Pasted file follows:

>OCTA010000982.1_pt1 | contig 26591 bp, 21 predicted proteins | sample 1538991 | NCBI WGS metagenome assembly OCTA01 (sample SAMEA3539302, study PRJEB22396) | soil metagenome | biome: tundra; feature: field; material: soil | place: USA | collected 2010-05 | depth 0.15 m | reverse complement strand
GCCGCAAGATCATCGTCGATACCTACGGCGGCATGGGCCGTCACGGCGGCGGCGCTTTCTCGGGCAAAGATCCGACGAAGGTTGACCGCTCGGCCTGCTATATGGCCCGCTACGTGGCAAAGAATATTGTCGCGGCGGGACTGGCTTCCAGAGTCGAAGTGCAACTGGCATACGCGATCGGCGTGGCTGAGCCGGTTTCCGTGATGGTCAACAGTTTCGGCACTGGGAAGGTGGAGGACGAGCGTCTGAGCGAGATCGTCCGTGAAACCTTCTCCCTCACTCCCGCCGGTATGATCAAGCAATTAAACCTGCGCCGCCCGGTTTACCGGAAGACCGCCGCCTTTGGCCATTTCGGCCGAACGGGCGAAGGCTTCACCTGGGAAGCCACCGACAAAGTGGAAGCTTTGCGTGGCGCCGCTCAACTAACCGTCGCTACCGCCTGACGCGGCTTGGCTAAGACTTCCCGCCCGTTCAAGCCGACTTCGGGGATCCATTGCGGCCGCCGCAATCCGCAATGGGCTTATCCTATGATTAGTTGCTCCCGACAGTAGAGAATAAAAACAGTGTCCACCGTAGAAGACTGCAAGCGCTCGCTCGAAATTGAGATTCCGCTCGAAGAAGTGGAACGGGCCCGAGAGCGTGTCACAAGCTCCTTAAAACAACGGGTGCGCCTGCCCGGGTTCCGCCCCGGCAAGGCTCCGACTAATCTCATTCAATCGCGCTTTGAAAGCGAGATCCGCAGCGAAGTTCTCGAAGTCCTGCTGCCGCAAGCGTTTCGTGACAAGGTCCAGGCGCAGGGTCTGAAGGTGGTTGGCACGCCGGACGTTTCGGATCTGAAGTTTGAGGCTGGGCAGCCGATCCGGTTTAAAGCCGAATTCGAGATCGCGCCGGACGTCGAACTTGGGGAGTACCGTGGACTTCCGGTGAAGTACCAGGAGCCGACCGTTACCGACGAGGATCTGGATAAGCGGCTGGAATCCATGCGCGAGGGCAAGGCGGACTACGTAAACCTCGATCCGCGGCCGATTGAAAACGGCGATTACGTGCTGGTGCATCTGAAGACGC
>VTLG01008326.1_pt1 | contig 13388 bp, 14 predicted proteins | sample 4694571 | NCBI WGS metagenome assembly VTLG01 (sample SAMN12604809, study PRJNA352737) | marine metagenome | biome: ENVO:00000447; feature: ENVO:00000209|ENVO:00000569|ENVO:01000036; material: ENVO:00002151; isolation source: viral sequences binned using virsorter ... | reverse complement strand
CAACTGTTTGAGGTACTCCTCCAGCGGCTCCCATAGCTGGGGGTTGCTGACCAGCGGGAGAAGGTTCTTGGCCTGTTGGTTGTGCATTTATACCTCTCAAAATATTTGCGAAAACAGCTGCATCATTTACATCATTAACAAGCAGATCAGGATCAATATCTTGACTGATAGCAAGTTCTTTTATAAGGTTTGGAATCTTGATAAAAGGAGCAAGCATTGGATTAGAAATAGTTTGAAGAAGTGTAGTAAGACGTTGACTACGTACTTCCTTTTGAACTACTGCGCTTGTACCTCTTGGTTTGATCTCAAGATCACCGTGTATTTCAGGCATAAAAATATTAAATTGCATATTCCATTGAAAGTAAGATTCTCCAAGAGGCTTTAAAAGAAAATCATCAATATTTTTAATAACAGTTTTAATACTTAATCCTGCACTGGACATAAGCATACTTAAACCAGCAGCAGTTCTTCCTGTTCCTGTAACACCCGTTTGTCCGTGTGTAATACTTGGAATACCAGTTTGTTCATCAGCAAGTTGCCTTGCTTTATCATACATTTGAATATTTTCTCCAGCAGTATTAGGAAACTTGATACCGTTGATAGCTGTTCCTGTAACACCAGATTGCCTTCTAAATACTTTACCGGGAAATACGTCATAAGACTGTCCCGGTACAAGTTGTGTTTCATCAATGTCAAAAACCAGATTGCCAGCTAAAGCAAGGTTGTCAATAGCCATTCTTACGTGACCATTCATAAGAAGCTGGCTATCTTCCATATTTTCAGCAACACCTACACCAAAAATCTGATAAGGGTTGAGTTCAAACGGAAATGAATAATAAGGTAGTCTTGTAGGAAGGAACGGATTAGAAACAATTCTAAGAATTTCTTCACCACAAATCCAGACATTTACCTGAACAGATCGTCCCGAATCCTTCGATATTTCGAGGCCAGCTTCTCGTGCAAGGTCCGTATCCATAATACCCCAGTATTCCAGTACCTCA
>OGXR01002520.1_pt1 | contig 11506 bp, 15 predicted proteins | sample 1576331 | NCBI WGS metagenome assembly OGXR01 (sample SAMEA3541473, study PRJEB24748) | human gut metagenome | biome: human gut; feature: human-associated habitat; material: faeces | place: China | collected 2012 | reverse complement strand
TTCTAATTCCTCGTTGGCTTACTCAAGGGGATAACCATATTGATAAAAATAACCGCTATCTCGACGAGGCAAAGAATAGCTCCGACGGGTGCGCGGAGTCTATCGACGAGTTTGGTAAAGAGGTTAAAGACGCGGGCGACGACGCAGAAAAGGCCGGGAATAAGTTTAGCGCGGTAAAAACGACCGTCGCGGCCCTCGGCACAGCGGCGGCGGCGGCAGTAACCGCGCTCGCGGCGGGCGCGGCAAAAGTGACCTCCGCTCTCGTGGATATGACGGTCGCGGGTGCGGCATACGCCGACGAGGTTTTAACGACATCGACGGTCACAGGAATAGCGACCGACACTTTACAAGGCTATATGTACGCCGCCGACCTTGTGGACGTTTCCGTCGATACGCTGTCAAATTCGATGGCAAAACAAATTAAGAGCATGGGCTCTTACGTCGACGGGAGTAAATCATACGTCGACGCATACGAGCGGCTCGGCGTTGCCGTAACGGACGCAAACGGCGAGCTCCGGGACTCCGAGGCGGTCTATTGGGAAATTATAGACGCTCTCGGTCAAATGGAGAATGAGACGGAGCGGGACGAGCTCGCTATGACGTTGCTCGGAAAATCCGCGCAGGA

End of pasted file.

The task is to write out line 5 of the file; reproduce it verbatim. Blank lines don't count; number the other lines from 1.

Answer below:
>OGXR01002520.1_pt1 | contig 11506 bp, 15 predicted proteins | sample 1576331 | NCBI WGS metagenome assembly OGXR01 (sample SAMEA3541473, study PRJEB24748) | human gut metagenome | biome: human gut; feature: human-associated habitat; material: faeces | place: China | collected 2012 | reverse complement strand